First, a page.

Activation of the HPA axis is among the first measurable physiological response to cerebral ischaemia [33–36]. Pronounced activation of the HPA-axis and consecutive disruption of the neuroendocrine loops are suggested to aggravate cerebral ischaemia [17, 37]. Based on the findings of a small study, which reported increased AVP levels in patients with ischaemic stroke [38], correlated with stroke severity, we hypothesised that copeptin might be a new prognostic marker in ischaemic stroke [39].

We therefore conducted a prospective cohort study at the University Hospital Basel, Switzerland. From November 2006 to November 2007, 362 patients presenting with an acute ischaemic cerebrovascular event confirmed by CT and/or MRI were included. The primary end point of this study was favourable functional outcome of stroke patients after 90 days from baseline, defined with a modified Rankin Scale (mRS) score of 0 to 2 points. Secondary end point in stroke patients was death from any cause within the 90-day follow-up.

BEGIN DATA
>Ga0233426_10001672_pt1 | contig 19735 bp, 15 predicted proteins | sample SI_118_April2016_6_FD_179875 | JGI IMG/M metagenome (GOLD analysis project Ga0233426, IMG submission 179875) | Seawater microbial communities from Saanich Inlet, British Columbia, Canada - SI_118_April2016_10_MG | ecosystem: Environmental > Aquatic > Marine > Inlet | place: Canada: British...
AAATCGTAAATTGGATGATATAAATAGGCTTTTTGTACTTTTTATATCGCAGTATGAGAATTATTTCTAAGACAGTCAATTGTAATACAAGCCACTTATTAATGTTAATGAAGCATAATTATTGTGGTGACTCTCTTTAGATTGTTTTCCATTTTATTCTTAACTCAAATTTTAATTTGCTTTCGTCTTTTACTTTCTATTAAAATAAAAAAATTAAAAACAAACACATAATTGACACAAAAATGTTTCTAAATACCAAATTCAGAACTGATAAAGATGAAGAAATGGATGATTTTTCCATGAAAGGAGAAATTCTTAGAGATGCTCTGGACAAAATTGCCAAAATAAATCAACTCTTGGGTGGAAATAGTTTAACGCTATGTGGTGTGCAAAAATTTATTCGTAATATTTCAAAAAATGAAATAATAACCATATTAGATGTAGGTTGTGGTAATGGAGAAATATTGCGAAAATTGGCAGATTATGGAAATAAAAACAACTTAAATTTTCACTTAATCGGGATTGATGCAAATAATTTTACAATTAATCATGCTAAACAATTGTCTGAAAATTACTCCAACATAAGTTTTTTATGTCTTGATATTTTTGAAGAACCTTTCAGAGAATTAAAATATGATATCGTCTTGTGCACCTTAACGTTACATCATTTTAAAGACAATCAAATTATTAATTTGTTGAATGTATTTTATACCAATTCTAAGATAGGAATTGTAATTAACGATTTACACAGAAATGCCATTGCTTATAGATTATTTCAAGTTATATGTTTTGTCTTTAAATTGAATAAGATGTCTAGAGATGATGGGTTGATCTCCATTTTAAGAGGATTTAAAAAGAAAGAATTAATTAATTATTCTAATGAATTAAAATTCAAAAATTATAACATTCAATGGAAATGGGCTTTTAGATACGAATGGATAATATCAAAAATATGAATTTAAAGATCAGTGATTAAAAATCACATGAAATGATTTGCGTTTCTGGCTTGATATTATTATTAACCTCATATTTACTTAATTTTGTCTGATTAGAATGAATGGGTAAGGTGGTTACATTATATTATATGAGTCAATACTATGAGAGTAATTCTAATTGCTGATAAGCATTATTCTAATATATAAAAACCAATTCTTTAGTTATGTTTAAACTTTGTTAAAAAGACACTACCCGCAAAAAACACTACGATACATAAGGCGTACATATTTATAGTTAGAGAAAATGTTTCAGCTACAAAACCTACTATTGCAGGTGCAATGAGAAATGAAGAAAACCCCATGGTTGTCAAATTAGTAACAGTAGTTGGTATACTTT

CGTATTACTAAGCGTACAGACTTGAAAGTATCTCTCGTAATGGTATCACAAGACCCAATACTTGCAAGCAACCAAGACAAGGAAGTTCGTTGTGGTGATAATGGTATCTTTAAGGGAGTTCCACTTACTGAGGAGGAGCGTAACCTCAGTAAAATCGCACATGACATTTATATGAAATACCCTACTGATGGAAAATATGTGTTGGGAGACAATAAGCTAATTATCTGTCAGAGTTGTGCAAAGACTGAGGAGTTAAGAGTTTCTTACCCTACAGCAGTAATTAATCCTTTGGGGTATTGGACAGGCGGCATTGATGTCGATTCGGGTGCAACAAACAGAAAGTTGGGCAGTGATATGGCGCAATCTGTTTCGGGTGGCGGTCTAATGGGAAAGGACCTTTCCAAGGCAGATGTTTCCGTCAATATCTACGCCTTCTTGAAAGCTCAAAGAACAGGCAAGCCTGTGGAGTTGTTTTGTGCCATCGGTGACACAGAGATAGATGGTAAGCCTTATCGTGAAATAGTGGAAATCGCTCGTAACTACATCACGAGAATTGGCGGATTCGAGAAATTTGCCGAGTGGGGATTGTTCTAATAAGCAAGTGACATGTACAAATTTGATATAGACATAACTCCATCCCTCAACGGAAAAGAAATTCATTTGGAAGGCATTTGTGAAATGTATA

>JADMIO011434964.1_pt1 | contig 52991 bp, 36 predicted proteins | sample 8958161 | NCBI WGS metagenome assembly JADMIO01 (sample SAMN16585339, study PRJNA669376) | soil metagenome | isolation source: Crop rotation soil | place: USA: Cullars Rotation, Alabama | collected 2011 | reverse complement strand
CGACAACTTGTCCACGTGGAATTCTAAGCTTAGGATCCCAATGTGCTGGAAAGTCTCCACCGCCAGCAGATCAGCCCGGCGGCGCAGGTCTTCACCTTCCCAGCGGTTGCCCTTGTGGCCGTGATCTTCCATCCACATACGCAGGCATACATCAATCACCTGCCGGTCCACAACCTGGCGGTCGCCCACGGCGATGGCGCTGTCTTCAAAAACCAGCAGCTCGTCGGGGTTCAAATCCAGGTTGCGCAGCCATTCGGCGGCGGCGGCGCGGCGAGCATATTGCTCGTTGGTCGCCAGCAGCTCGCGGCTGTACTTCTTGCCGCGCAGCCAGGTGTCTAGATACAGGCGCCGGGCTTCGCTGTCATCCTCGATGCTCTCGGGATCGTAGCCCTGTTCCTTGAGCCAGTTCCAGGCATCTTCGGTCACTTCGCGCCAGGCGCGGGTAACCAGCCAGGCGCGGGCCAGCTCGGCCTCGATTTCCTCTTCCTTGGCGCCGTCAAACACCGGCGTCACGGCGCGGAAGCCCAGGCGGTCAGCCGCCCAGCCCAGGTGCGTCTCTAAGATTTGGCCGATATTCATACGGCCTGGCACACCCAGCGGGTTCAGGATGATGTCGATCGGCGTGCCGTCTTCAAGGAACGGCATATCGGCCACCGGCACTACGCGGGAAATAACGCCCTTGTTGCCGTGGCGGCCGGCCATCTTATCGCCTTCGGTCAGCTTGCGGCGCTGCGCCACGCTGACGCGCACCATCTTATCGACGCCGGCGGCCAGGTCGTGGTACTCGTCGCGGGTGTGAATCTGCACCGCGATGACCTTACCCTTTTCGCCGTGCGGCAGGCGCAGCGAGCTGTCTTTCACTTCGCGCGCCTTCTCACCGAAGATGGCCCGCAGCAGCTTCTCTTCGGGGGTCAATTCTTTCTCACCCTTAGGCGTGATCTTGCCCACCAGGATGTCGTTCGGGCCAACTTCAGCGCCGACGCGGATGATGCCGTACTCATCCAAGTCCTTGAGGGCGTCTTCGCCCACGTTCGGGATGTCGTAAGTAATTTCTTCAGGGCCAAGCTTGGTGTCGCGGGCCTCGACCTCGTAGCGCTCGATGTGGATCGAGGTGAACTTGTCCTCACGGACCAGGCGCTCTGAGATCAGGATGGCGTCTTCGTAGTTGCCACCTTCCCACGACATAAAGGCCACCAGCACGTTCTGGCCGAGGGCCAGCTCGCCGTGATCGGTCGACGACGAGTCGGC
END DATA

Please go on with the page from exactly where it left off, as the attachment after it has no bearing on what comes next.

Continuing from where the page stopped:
In this prospective, observational study, we found copeptin to be a novel, strong and independent prognostic marker for functional outcome and death in patients with ischaemic stroke. The prognostic accuracy of copeptin in stroke patients was superior to that of other commonly measured laboratory parameters, such as blood glucose, C-reactive protein (CRP) and white blood cell count (WBC), as well as clinical measures (e.g., blood pressure, temperature). It was in the range of the commonly used clinical NIHSS score. Importantly, copeptin was also able to improve the prognostic accuracy of the NIHSS score. The combination of the clinical score with the biomarker revealed a significantly higher area under the curve (AUC) of 0.79 to predict functional outcome, if compared to the clinical score or the marker alone. The combined AUC of 0.89 predicting death was even higher [40]. Furthermore, time to death was analysed by Kaplan Meier survival curves. Patients in the lower two quartiles had a minimal risk of death, in contrast to patients with copeptin levels in the 3rd and 4th quartile (p <0.0001, see fig. 4).